Georges d'Heylli was an important bibliophile, publisher and historian of the avant-garde, notably as editor of the small press Librairie des Bibliophiles and his historiographic journal Gazette Anecdotique, littéraire, artistique et bibliographique, of which the Revenant Archive holds a substantial collection (see the tab in the menu bar). In this note, Heylli seems to be requesting to an unidentified fellow publisher or critic that a notice of one of his forthcoming publications be placed in a publication with which they are involved.

A conjectural transcription:
"Mon Cher Confrère
Voulez vous–si vous le pouvez–être assez aimable pour [insérer] le petit extrait [ci-joint] dans un de [vos] [courrier] de [théatre?].–Je vous [enverrai?] le Volume dès qu'il aura paru, [+] je [vous] prie de recevoir, mon Cher Confrère, l'[Assurance?] de mes Sentiments bien devoué au même temps que tous mes remerciements
Georges d'Heylli
3 Juillet–74"
Or in rough, conjectural English:

"My Dear Colleague
Would you like--if you can--to be so kind as to [insert] the attached little extract in one of your [mailings] to [the theatre?].–I [shall send?] you the Volume as soon as it shall have appeared, [+] I beg you to accept, my Dear Colleague, the [assurance?] of my very devoted Sentiments at the same time as all my many thanks.
Georges d'Heylli
July 3, [18]74"
July 3, [18]74"

Gustave Karr, Hand-written letter to unknown correspondent regarding conditions & troop movements in the Franco-Prussian War. Undated, c. Spring, 1871. Two pages of single folded folio sheet. Found enclosed in archive copy of Karr's 1853 Nouvelles Guêpes boxed set (see "Les Guêpes Collection" tab). 


 Bibliophile Jacob (Paul Lacroix), Avant-garde archivist, historian & writer. Unused Bookplate. Date Unknown, between c. 1830-1884.


Charles Malo, Romanticist publisher, writer & theorist. Letter to Mme. Gimes [?] & Jean-Pierre Lesguillon w/ envelope. 16 March, 1841.


Paul & Victor Margueritte, Célibitaires (Bachelors). Undated, c.1895–1918. Corrected handwritten Manuscript, processed and marked by publisher and printer.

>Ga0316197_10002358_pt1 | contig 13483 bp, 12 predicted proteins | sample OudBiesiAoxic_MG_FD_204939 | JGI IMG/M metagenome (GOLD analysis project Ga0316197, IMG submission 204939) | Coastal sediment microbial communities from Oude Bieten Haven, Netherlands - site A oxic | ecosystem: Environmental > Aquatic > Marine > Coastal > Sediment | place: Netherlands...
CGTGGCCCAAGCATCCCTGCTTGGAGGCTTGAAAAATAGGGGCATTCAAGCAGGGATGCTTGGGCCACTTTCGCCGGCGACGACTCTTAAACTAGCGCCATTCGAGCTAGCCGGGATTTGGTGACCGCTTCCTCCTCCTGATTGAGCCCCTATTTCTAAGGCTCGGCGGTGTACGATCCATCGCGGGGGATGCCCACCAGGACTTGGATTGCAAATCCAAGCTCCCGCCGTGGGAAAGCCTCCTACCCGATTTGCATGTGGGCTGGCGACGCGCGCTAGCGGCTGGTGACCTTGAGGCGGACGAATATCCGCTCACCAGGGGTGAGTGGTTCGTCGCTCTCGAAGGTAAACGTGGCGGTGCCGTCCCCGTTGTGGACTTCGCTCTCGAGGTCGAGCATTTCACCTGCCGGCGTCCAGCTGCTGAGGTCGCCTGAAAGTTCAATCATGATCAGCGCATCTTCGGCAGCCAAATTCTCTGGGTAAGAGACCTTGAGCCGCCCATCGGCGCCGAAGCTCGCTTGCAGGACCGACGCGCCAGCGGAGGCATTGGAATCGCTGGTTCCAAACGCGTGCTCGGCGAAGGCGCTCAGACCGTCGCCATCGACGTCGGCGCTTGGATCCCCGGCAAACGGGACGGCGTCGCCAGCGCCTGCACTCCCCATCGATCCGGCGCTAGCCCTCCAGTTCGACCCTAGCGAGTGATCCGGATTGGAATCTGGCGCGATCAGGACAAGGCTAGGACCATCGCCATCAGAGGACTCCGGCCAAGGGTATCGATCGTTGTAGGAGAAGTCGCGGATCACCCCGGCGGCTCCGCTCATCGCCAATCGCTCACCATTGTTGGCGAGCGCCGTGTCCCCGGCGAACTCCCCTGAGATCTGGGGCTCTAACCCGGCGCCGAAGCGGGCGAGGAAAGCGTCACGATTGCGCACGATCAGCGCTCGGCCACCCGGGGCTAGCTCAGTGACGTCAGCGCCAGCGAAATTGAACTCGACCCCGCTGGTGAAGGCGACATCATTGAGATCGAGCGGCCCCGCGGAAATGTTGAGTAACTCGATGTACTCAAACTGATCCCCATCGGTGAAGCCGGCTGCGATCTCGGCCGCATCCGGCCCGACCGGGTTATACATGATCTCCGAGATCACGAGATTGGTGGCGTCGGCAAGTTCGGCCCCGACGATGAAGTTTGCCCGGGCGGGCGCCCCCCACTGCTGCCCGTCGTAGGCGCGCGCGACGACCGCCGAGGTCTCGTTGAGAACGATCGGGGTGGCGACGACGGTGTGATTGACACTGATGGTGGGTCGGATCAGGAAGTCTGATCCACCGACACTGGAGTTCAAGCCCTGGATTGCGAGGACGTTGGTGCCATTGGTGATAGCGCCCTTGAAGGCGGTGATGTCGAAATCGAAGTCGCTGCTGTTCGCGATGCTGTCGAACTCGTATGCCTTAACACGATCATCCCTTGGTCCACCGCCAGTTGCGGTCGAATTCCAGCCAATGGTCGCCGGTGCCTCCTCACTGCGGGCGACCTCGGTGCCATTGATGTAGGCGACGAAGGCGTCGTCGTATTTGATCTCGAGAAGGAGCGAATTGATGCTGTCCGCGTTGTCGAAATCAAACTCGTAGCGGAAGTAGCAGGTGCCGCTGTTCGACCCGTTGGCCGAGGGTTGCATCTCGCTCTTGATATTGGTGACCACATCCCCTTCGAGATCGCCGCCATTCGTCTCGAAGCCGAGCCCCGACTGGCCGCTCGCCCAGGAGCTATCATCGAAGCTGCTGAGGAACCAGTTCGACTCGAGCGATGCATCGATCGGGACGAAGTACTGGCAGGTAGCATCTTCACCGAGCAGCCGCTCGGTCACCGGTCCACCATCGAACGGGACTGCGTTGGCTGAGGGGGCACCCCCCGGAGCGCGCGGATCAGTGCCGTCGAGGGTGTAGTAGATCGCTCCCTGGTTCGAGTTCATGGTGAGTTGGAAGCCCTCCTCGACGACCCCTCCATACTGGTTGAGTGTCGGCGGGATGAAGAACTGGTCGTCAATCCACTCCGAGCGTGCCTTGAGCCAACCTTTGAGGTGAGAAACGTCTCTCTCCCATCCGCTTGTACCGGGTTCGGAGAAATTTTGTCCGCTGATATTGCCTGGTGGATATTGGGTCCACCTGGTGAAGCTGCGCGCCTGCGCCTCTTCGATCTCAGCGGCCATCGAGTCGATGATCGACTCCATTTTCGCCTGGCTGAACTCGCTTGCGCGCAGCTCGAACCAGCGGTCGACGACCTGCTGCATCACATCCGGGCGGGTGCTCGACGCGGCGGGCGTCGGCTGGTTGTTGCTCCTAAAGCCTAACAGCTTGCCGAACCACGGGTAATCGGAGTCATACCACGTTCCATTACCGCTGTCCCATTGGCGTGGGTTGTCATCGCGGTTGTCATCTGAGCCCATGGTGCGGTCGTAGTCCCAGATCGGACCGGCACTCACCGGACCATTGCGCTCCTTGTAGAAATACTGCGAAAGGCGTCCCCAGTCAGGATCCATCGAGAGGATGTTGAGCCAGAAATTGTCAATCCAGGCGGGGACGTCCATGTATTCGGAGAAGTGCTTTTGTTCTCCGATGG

The history of the avant-garde is rife with pairs and sets of siblings: the Jancos, the Duchamps, the Hendricks, the Hugos, the Goncourts, the Mussets, the Argüelles, the Devérias, the Borels, the Deschamps, and many more. While in many cases siblings collaborated in collective movements, they tended to do so mainly through distinct bodies of work. In the avant-garde community of the late 19th Century however, some siblings began to develop intensely collaborative writing process that explored and built upon the filial bond and their instinctive shared understandings, operating as a single intellectual unit and crafting corpi in which their individual influences were indistinguishable; these processes were later taken up by practitioners within and without the avant-garde such as the Brothers Quay, the Cohen Brothers, and Gilbert & George. The most influential of these literary brothers were the Goncourts and the Marguerittes.
The Marguerite brothers were born in Algeria in 1860 (Paul) and 1866 (Victor), the sons of a French military colonial official; each started publishing at the age of 23. Initially joining the Naturalist movement, Paul broke with Zola in 1887. The brothers began collaborating regularly around 1895, making their name with a series of Naturalist military novels about the Franco-Prussian war (in which their father, who served with distinction and died in combat, appears as a main character) and going on to produce plays and childrens' books in collaboration. They were involved with less mainstream political ideas including Feminism and moderate Socialism. Both wrote prose poetry and drama in the Parnassian and Symbolist traditions, focusing on experimental engagement with the Pierrot cycle, pantomime, and charades (one prose-poem by Paul Margueritte is translated in Merrill's Pastels in Prose anthology in this archive).

As of this cataloguing, I have only begun the process of transcribing and translating the story; this description will be updated when it is complete. The story seems to deal with the laws and culture surrounding marriage, divorce, and the "New Woman," a topic on which the brothers (especially Victor) often wrote both fiction and polemic essays. It is dedicated to Edme Piot, a leftist legislator involved with these issues, though detailed information on him is sketchy. (Page LIII of the introduction to THIS 1921 book attacking the 'Police des moers" (loosely translated "the Morality Police") mentions both Piot and Margueritte in this connection–Piot quoted near the top on the law of patrimonial succession, Margueritte cited at the bottom for his work as an 'historian of manners' dealing with the institution of divorce.